I tried watching the MTV awards, but I agree, Sara - I couldn't take it for long. I like Green Day - haven't heard much of their music, but what I have heard, I like. I just got American Idiot from the library, but haven't listened to it. Maybe I'll turn down the TV sound and put it on. Shakira was kind of amazing...I've never been able to move like that.

A colleague of mine uses semi-colons where he should use colons. It really bugs me, although no one else seems to notice. I tend to substitute dashes, since I think semi-colons look a bit pretentious, especially in email. But I overuse dashes, along with ellipses...Hope that's what the 3 dots are called...

GW Bush's speech patterns must be like fingernails on a blackboard to Judge Roberts!

See y'all next week, the Good Lord willing and the creek don't rise! Ganbatte!

Posted by: mostlylurking | August 29, 2005 1:10 AM | Report abuse

Correct me if I'm wrong, but I believe inflation was supposed to happen between the first 10^-34th of a second and 10^-32 of a second after the big bang.

I'm as open minded as the next guy, but I'm extremely skeptical of something that's a shoe-horned as inflation seems to be. They get the right number by fiddling with parameter values until it comes out the way they want.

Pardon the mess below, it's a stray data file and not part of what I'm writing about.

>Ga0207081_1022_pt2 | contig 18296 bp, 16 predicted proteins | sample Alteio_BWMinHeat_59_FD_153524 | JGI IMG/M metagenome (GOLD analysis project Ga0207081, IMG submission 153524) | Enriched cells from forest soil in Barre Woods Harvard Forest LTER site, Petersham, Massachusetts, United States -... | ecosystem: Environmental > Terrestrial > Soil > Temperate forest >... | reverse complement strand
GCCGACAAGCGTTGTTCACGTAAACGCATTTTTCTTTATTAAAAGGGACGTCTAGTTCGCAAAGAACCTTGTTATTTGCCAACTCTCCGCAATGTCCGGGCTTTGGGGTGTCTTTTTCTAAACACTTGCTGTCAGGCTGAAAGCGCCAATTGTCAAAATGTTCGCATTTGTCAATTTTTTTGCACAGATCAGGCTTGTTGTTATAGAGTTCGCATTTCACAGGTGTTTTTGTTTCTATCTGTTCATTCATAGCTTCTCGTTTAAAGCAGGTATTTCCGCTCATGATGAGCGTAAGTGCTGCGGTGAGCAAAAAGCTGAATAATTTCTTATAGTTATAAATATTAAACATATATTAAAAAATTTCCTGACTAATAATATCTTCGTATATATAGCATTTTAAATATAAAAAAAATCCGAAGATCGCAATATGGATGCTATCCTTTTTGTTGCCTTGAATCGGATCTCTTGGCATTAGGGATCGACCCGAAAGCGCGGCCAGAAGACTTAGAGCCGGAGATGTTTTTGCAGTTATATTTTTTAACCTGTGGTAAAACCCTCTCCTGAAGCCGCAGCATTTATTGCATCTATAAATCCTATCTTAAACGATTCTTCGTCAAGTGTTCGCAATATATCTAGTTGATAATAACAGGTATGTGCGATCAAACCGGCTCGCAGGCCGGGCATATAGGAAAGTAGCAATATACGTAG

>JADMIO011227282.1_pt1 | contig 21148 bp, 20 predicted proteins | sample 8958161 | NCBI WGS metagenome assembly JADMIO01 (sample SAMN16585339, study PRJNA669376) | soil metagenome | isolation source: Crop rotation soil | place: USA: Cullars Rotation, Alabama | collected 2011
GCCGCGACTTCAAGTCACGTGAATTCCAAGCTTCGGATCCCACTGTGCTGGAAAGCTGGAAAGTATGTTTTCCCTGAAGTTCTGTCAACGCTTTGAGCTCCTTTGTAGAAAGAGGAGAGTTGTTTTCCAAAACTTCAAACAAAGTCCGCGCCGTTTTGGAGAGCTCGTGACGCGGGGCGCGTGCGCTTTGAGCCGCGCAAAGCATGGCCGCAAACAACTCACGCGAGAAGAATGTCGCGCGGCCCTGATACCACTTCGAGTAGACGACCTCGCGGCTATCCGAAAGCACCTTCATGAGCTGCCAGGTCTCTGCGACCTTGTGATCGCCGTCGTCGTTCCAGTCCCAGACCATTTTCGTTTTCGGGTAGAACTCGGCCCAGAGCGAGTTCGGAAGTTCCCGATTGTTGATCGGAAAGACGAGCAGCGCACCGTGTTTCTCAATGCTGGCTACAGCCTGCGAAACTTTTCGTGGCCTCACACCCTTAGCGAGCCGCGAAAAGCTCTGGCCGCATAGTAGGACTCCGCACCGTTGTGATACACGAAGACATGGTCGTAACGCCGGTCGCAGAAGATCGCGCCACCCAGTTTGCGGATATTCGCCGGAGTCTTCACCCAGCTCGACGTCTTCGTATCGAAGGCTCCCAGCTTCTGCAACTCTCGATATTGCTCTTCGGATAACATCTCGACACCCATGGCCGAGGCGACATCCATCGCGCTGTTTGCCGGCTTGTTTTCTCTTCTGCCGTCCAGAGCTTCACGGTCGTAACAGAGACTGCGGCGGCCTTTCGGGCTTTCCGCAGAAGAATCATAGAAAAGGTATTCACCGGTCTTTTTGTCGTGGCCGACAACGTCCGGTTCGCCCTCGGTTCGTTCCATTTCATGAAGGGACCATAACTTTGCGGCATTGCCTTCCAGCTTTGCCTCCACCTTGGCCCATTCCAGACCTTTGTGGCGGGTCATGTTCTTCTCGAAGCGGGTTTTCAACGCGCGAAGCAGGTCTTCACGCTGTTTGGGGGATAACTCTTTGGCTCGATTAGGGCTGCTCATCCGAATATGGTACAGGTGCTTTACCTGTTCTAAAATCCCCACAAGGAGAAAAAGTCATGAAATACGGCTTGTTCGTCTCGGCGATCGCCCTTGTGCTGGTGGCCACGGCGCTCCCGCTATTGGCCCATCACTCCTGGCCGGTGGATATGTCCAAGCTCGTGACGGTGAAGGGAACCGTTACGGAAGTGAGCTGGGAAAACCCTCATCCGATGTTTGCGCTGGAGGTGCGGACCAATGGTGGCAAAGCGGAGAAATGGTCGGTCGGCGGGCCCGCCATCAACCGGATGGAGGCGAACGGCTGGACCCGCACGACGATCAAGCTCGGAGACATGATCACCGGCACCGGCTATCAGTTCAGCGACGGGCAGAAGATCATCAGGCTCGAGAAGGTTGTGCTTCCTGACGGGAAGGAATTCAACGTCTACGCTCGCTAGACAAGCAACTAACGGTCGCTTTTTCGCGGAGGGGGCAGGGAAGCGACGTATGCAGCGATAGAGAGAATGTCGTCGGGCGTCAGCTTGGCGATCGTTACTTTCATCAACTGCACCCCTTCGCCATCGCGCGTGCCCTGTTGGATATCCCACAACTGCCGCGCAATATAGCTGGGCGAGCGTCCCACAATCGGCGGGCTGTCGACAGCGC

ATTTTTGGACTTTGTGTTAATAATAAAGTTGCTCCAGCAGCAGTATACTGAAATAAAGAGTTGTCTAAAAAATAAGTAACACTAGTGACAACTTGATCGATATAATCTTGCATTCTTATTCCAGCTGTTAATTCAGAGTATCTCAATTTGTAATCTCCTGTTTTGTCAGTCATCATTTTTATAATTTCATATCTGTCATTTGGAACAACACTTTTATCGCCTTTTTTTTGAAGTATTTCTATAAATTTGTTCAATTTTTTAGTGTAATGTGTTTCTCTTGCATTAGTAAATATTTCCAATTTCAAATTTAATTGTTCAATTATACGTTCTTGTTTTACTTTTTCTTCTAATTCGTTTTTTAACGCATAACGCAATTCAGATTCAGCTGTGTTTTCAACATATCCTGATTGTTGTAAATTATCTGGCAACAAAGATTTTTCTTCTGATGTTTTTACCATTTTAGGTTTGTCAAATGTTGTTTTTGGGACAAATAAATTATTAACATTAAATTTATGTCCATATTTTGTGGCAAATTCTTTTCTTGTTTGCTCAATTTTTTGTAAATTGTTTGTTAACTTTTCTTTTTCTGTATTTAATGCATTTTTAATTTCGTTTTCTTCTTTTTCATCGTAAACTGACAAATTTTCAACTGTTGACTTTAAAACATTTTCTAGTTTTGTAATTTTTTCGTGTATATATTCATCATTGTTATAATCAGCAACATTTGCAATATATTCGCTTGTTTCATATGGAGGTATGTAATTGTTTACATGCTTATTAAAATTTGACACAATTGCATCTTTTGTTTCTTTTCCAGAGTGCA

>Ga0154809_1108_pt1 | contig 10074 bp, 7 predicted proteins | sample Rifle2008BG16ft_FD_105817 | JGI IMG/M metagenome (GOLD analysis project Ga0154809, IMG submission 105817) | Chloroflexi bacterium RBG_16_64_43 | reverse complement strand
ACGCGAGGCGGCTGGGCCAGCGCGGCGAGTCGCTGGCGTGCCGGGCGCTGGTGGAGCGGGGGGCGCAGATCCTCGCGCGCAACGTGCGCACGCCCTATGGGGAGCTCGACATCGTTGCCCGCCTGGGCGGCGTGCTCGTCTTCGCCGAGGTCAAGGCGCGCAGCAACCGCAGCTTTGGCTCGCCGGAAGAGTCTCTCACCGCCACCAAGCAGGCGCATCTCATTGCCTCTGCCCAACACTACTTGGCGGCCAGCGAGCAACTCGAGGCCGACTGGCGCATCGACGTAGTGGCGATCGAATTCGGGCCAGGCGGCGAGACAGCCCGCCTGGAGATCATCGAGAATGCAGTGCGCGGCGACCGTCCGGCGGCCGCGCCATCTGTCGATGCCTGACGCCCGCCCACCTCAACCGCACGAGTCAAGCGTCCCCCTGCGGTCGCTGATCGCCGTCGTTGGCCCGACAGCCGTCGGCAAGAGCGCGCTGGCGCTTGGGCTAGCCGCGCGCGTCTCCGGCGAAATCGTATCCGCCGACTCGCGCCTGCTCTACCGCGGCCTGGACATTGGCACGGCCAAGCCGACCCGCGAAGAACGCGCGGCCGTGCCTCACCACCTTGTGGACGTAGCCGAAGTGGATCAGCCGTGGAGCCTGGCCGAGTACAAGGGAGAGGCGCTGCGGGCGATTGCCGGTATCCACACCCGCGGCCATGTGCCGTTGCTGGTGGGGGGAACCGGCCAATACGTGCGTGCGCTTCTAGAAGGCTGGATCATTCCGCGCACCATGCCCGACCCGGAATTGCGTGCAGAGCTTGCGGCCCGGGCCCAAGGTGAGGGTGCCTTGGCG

It's not science, its curve fitting...

renormalization anyone? (inside joke)

Posted by: Jeff | August 29, 2005 1:15 AM | Report abuse

My husband and I were in Switzerland a week ago, and actually found our way around most of the old city of Zurich by way of a Starbucks visit! It helps that my husband manages a Starbucks in Rockville, and it was nice for him to speak with foreign barrista! I figure when Joel was flying over the Northern Provinces of Canada, that may have been the only place on Earth that there was no Starbucks somewhere underneath his flight path! I shouldn't complain, as the company supplies part of my household income, but, c'est la vie! Looking forward to reading the Starbucks story from Japan...

Posted by: Erica Snipes | August 29, 2005 1:24 AM | Report abuse